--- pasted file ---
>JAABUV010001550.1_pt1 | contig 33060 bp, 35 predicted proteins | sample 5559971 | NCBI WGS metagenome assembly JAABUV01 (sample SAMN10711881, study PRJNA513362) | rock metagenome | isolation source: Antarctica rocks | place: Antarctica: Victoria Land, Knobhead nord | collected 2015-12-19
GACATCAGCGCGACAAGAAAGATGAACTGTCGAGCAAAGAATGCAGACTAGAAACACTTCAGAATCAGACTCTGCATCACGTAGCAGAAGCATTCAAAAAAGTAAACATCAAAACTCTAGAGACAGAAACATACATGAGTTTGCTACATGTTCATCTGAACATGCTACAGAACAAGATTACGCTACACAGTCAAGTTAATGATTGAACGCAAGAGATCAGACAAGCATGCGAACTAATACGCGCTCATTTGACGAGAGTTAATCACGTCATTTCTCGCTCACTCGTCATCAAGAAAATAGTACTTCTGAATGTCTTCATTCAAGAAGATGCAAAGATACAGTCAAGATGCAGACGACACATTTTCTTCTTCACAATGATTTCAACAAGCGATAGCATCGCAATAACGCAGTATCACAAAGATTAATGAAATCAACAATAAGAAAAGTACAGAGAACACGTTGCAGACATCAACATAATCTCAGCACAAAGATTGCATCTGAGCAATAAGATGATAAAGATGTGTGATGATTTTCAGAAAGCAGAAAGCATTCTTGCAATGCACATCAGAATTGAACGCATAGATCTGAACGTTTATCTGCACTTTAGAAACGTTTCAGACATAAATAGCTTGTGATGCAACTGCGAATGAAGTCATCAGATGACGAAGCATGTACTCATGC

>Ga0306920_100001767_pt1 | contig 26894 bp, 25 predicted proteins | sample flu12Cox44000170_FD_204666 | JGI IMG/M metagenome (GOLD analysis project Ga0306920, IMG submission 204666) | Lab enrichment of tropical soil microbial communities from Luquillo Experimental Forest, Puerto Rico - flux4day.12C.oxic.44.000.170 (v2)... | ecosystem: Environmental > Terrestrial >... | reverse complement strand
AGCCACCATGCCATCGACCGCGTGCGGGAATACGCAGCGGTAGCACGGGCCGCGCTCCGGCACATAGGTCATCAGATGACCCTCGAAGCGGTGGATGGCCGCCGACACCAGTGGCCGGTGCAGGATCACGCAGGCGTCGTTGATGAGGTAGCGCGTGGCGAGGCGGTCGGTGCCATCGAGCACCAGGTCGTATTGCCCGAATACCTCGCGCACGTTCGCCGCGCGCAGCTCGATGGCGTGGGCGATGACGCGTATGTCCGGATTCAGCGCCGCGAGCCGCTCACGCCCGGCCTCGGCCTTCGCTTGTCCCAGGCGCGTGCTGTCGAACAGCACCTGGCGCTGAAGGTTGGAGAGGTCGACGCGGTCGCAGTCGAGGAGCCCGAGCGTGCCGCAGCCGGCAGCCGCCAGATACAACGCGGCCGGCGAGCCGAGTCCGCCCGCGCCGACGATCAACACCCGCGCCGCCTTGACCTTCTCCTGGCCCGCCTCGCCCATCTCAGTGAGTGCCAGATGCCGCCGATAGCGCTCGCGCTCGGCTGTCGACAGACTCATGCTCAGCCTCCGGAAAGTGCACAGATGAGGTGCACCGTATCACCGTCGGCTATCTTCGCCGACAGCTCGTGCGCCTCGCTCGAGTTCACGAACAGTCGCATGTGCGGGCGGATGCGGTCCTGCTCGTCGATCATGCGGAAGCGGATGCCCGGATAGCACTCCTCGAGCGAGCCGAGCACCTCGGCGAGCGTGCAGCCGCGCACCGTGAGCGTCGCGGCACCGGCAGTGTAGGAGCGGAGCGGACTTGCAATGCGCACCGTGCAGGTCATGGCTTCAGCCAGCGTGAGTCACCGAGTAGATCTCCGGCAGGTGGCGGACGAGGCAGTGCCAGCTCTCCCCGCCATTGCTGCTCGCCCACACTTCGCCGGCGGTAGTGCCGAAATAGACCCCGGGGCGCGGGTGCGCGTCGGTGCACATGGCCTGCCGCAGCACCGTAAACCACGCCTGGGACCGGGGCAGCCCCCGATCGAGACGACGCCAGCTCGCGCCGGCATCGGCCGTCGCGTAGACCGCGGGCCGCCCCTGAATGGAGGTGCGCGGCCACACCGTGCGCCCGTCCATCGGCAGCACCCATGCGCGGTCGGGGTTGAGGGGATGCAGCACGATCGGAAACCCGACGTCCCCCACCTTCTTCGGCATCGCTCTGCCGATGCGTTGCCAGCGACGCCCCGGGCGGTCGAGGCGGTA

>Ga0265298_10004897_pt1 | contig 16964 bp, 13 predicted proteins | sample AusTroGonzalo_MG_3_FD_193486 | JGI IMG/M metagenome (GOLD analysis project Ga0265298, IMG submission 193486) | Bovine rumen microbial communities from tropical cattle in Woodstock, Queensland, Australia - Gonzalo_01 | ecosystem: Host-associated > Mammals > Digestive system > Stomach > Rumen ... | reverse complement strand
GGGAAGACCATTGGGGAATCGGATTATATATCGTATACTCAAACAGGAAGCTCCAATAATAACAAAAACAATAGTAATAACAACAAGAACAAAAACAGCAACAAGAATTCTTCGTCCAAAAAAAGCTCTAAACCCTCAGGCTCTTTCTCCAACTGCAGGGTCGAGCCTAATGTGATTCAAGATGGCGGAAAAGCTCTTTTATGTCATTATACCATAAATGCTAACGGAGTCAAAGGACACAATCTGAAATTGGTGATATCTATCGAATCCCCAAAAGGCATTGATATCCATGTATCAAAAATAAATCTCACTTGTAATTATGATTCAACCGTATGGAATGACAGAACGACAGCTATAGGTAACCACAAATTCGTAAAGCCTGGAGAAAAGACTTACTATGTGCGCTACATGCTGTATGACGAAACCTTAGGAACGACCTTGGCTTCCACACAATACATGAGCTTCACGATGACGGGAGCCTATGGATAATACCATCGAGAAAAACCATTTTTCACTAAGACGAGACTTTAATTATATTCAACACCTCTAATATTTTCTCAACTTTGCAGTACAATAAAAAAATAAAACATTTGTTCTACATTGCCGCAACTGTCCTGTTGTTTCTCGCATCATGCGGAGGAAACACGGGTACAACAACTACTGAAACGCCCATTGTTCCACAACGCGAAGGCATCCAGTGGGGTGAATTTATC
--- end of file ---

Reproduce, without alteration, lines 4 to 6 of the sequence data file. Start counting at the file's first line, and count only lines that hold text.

AGCCACCATGCCATCGACCGCGTGCGGGAATACGCAGCGGTAGCACGGGCCGCGCTCCGGCACATAGGTCATCAGATGACCCTCGAAGCGGTGGATGGCCGCCGACACCAGTGGCCGGTGCAGGATCACGCAGGCGTCGTTGATGAGGTAGCGCGTGGCGAGGCGGTCGGTGCCATCGAGCACCAGGTCGTATTGCCCGAATACCTCGCGCACGTTCGCCGCGCGCAGCTCGATGGCGTGGGCGATGACGCGTATGTCCGGATTCAGCGCCGCGAGCCGCTCACGCCCGGCCTCGGCCTTCGCTTGTCCCAGGCGCGTGCTGTCGAACAGCACCTGGCGCTGAAGGTTGGAGAGGTCGACGCGGTCGCAGTCGAGGAGCCCGAGCGTGCCGCAGCCGGCAGCCGCCAGATACAACGCGGCCGGCGAGCCGAGTCCGCCCGCGCCGACGATCAACACCCGCGCCGCCTTGACCTTCTCCTGGCCCGCCTCGCCCATCTCAGTGAGTGCCAGATGCCGCCGATAGCGCTCGCGCTCGGCTGTCGACAGACTCATGCTCAGCCTCCGGAAAGTGCACAGATGAGGTGCACCGTATCACCGTCGGCTATCTTCGCCGACAGCTCGTGCGCCTCGCTCGAGTTCACGAACAGTCGCATGTGCGGGCGGATGCGGTCCTGCTCGTCGATCATGCGGAAGCGGATGCCCGGATAGCACTCCTCGAGCGAGCCGAGCACCTCGGCGAGCGTGCAGCCGCGCACCGTGAGCGTCGCGGCACCGGCAGTGTAGGAGCGGAGCGGACTTGCAATGCGCACCGTGCAGGTCATGGCTTCAGCCAGCGTGAGTCACCGAGTAGATCTCCGGCAGGTGGCGGACGAGGCAGTGCCAGCTCTCCCCGCCATTGCTGCTCGCCCACACTTCGCCGGCGGTAGTGCCGAAATAGACCCCGGGGCGCGGGTGCGCGTCGGTGCACATGGCCTGCCGCAGCACCGTAAACCACGCCTGGGACCGGGGCAGCCCCCGATCGAGACGACGCCAGCTCGCGCCGGCATCGGCCGTCGCGTAGACCGCGGGCCGCCCCTGAATGGAGGTGCGCGGCCACACCGTGCGCCCGTCCATCGGCAGCACCCATGCGCGGTCGGGGTTGAGGGGATGCAGCACGATCGGAAACCCGACGTCCCCCACCTTCTTCGGCATCGCTCTGCCGATGCGTTGCCAGCGACGCCCCGGGCGGTCGAGGCGGTA

>Ga0265298_10004897_pt1 | contig 16964 bp, 13 predicted proteins | sample AusTroGonzalo_MG_3_FD_193486 | JGI IMG/M metagenome (GOLD analysis project Ga0265298, IMG submission 193486) | Bovine rumen microbial communities from tropical cattle in Woodstock, Queensland, Australia - Gonzalo_01 | ecosystem: Host-associated > Mammals > Digestive system > Stomach > Rumen ... | reverse complement strand
GGGAAGACCATTGGGGAATCGGATTATATATCGTATACTCAAACAGGAAGCTCCAATAATAACAAAAACAATAGTAATAACAACAAGAACAAAAACAGCAACAAGAATTCTTCGTCCAAAAAAAGCTCTAAACCCTCAGGCTCTTTCTCCAACTGCAGGGTCGAGCCTAATGTGATTCAAGATGGCGGAAAAGCTCTTTTATGTCATTATACCATAAATGCTAACGGAGTCAAAGGACACAATCTGAAATTGGTGATATCTATCGAATCCCCAAAAGGCATTGATATCCATGTATCAAAAATAAATCTCACTTGTAATTATGATTCAACCGTATGGAATGACAGAACGACAGCTATAGGTAACCACAAATTCGTAAAGCCTGGAGAAAAGACTTACTATGTGCGCTACATGCTGTATGACGAAACCTTAGGAACGACCTTGGCTTCCACACAATACATGAGCTTCACGATGACGGGAGCCTATGGATAATACCATCGAGAAAAACCATTTTTCACTAAGACGAGACTTTAATTATATTCAACACCTCTAATATTTTCTCAACTTTGCAGTACAATAAAAAAATAAAACATTTGTTCTACATTGCCGCAACTGTCCTGTTGTTTCTCGCATCATGCGGAGGAAACACGGGTACAACAACTACTGAAACGCCCATTGTTCCACAACGCGAAGGCATCCAGTGGGGTGAATTTATC